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North of Ordinary

by B.A. Nilsson on January 30, 2014 · 1 comment


Main Street Grille, 857 Main St., Clifton Park, 877-8202, mainstreetgrillecliftonpark.com. Serving dinner 5-9:30 Tue-Sat. AE, D, MC, V.

Cuisine: continental entrées and pub fare

Entrée price range: $10 (roasted turkey sandwich) to $29 (surf and turf tower)

Ambiance: comfortably historical

“Did you know there’s a restaurant there?” My friend Malcolm had driven to the Round Lake area to meet me for a rehearsal, and spotted an attractive-looking barn on a rural Main Street north of Clifton Park. It was only when we ventured there for dinner that evening that I recognized the place as a restaurant I reviewed a dozen years ago, a place then called Crabapple Farm Restaurant.

Now it’s the Main Street Grille. It’s got the same owners, and the menu is reminiscent of its former days—but there are significant, and worthy, differences.

The story, as described by co-owner Karen Esposito, is that she and her husband, John, decided to get out of the business some years ago and leased the space to Fabio’s Italian Restaurant, which operated there for about five years until relocating.

“Then my husband wanted to get back into the business,” says Karen, her tone of voice acknowledging how crazy that sounds. “We decided to do it again but to change a few things.”

In its previous incarnation, the Espositos offered more of a fine-dining menu on Fridays and Saturdays than during the rest of week—and weekends also had a jazz duo on tap for entertainment. “We were doing most of our business, and making most of our income those days,” she says, “so we designed a menu for the Main Street Grille that offers fine-dining options every night, as well as some lower-priced pub fare.”

And the same duo is back, so you can enjoy Carmine and Bill Pezzula taking you through the great American songbook on weekends. This I didn’t know when Malcolm and I visited, which was on a quiet Thursday night, placing us near the historic building just as the sun disappeared and the cold winds grew even colder. We walked past a casual, accommodating bar area en route to a table in a dining room that’s darkly paneled and lit with tasteful discretion. Some of the walls are decorated with record album sleeves where once dwelt discs of Benny Goodman, Count Basie and other jazz greats. The music playing as we were seated featured (Hoosick Falls native) Ray Eberle singing with the Glenn Miller band.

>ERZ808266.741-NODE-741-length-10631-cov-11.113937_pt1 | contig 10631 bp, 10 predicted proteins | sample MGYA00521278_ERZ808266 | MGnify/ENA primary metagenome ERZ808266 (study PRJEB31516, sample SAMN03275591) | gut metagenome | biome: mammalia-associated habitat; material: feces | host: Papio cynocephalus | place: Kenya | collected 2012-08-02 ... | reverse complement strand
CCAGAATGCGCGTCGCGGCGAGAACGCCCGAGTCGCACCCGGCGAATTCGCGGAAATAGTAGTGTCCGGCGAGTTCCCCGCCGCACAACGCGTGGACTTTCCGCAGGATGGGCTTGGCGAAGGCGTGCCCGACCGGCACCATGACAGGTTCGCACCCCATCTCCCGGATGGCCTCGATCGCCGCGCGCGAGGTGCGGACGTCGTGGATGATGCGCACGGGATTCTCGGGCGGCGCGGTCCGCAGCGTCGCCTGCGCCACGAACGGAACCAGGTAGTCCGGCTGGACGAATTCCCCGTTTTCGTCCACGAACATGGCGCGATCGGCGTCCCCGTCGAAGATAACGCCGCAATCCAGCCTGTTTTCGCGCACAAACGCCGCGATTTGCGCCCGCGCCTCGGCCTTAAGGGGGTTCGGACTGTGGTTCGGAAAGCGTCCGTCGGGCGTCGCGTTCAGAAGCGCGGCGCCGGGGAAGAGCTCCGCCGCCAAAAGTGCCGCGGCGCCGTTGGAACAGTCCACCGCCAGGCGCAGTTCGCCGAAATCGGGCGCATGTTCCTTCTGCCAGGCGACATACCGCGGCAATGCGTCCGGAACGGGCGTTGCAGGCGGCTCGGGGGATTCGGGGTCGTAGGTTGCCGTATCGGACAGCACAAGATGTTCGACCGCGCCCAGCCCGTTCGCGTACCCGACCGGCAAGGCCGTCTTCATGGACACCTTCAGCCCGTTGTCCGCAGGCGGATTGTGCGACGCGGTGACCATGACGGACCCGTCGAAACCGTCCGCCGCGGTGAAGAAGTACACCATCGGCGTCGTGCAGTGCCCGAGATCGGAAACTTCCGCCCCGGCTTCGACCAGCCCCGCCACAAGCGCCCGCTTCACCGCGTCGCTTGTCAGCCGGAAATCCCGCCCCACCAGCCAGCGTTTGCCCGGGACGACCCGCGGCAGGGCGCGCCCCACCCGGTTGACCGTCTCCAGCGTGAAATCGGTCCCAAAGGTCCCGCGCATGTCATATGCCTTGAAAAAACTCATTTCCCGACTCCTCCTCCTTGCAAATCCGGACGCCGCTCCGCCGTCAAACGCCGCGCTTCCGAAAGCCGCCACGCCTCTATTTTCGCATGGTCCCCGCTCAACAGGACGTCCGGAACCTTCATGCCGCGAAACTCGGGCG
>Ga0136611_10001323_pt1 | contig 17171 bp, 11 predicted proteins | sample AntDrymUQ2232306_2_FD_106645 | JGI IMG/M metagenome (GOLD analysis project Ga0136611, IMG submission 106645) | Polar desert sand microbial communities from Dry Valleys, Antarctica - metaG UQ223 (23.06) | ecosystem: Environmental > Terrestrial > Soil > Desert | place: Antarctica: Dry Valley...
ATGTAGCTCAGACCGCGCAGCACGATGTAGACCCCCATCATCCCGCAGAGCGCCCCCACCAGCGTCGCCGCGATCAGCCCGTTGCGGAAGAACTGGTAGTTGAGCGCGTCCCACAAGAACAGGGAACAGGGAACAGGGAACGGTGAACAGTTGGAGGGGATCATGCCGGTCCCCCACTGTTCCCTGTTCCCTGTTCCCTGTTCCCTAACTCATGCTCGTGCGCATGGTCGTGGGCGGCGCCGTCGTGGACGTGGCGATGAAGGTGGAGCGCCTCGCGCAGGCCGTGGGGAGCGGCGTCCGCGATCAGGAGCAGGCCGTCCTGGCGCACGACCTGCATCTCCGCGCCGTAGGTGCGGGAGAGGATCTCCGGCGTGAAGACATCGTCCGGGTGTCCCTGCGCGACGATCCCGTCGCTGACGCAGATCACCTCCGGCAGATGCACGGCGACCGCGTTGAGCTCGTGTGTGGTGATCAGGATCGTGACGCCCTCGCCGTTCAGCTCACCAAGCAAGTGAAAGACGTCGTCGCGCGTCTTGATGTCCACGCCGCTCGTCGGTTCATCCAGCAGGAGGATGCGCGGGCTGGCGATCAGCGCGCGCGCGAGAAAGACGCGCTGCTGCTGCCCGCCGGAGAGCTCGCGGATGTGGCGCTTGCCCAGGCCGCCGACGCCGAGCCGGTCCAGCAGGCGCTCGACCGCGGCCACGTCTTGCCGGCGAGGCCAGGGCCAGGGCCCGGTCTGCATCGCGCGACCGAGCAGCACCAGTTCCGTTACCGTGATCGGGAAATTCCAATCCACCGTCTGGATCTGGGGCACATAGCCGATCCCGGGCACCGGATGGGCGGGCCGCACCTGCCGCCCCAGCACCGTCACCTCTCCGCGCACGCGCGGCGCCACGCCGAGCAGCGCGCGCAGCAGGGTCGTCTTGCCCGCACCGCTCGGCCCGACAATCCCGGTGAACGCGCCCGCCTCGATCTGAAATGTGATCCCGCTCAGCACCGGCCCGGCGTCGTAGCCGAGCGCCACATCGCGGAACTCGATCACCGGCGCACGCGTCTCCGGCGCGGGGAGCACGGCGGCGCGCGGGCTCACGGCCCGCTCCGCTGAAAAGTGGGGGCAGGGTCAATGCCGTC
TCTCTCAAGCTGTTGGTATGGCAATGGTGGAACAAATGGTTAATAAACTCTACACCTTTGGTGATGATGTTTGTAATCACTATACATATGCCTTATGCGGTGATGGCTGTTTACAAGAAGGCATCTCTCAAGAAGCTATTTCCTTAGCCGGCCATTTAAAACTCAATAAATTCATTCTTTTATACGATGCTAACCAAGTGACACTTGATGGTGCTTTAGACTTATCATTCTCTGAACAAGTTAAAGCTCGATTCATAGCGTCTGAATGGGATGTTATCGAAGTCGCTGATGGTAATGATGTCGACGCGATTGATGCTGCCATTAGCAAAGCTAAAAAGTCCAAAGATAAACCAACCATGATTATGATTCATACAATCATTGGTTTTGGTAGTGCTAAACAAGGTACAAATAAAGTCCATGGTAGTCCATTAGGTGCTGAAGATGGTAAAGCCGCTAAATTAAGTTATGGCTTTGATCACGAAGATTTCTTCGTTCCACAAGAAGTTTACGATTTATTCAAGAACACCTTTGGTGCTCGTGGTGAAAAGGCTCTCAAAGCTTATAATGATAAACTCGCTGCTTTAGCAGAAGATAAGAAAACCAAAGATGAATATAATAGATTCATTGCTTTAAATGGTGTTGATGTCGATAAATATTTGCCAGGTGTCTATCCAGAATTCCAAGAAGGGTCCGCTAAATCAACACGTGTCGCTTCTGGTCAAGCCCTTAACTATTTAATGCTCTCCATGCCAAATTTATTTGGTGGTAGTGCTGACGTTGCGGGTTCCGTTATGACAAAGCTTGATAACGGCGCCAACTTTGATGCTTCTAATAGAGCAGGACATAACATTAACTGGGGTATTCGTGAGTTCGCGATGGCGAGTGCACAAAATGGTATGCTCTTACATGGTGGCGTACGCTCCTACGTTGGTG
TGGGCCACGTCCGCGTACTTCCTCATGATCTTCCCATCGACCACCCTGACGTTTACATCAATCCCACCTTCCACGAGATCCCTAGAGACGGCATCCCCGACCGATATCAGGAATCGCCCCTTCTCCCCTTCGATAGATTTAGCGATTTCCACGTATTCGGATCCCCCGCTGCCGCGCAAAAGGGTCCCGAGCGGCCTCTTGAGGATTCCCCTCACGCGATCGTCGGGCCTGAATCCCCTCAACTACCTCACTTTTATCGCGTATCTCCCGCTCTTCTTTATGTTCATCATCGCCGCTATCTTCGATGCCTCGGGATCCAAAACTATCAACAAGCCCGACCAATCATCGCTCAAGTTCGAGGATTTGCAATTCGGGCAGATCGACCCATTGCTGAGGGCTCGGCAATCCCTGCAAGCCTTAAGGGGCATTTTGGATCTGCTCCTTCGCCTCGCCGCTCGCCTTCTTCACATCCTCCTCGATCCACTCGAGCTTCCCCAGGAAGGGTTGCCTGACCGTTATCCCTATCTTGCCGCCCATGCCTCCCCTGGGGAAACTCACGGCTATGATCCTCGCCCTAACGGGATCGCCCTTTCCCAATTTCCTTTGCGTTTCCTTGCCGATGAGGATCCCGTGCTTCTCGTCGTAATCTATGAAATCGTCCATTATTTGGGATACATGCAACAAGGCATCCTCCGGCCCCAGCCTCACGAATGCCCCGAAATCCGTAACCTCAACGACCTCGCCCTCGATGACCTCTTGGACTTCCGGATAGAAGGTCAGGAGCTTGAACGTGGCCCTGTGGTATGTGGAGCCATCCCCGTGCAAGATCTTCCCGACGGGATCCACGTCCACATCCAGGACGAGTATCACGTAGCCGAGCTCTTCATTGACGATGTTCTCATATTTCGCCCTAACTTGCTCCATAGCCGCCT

“That’s from my father,” says Karen. “He loved that music, and inherited his records and his love for them. And I’m so happy to see younger people—I mean people in their 30s—enjoying this music, too.”

The Main Street Grille is in the hamlet of Elnora, north of Clifton Park’s shopping-mall epicenter but close enough to offer one of the few non-chain dinner alternatives. You know, deep in your heart, that it’s long since been time for you to give up the prefab ambiance and prefab flavors of the prefab food that remains inexplicably popular. This could be a persuasive step. You’re probably going to pay a little more, but not much, and you’re supporting local suppliers.

The Lite Fare menu includes chicken wings, of course, 10 for $9, available with three heat levels of sauce or in Cajun or barbecue dressings. Battered mushrooms ($8) are served in a conical wire french fries container, and they provide an appealing contrast between the hot fried-batter crust with the escargot-like mushroom inside. And they’re served with a ramekin of terrific horseradish sauce so appealing that Malcolm commandeered it for his burger.

He ordered from the burger-platter menu page, which offers a hot roast-beef-based French dip ($13) along with some burger variants, including a build-your-own option ($10 plus a buck for each added component). Much as he claims to enjoy a good burger, he asked that the centerpiece of his Black and Bleu Bistro Burger Platter ($13) be cooked medium, which I insist compromises the flavor (and encourages the meatpacking industry to sell us bad beef). But he was delighted with the blue-cheese crust, the large Kaiser roll, the onions, the fries.

Other sandwich options include a couple of turkey types, grilled chicken and a non-French roast beef assembly ($10-$11). Among the starters on the regular dinner menu are bruschetta ($9), chicken satay ($10), shrimp grilled ($9) or cocktailized ($12), a version of French onion soup with provolone ($6) and some salads. I’m glad to see that the crab cakes have persisted from the old menu (I enjoyed them 12 years ago) to the new ($23). Back then there were eight entrées; now there are nearly 20, including bourbon-pecan chicken ($21), baked haddock ($22), scallop and shrimp asiago, served with fettucine ($26), a massively wide rib-eye steak that I saw go by only after I’d ordered ($28) and a massively tall apricot balsamic pork chop that I ditto ($24).

Because I wanted to dive into that nexus of sauce and crisp and cheese and crunch that is chicken parmigiana ($18), served with penne. Everything about it was satisfying, with a sauce boasting a delicious brightness of tomato that isn’t always the case. (“My husband insists on making those sauces from scratch,” explains Karen, noting that his time in the kitchen keeps him out of everyone’s way.)

Clifton Park has spread its suburban tentacles during the past dozen years, and the easy availability of GPS and online maps means that finding this restaurant no longer is a challenge. You only need to know that it’s there, and now you do. The friendly service reflects the family-centric nature of the place; the number of customers greeted by name reflects impressive recidivism. But next time, I’m going for the music.

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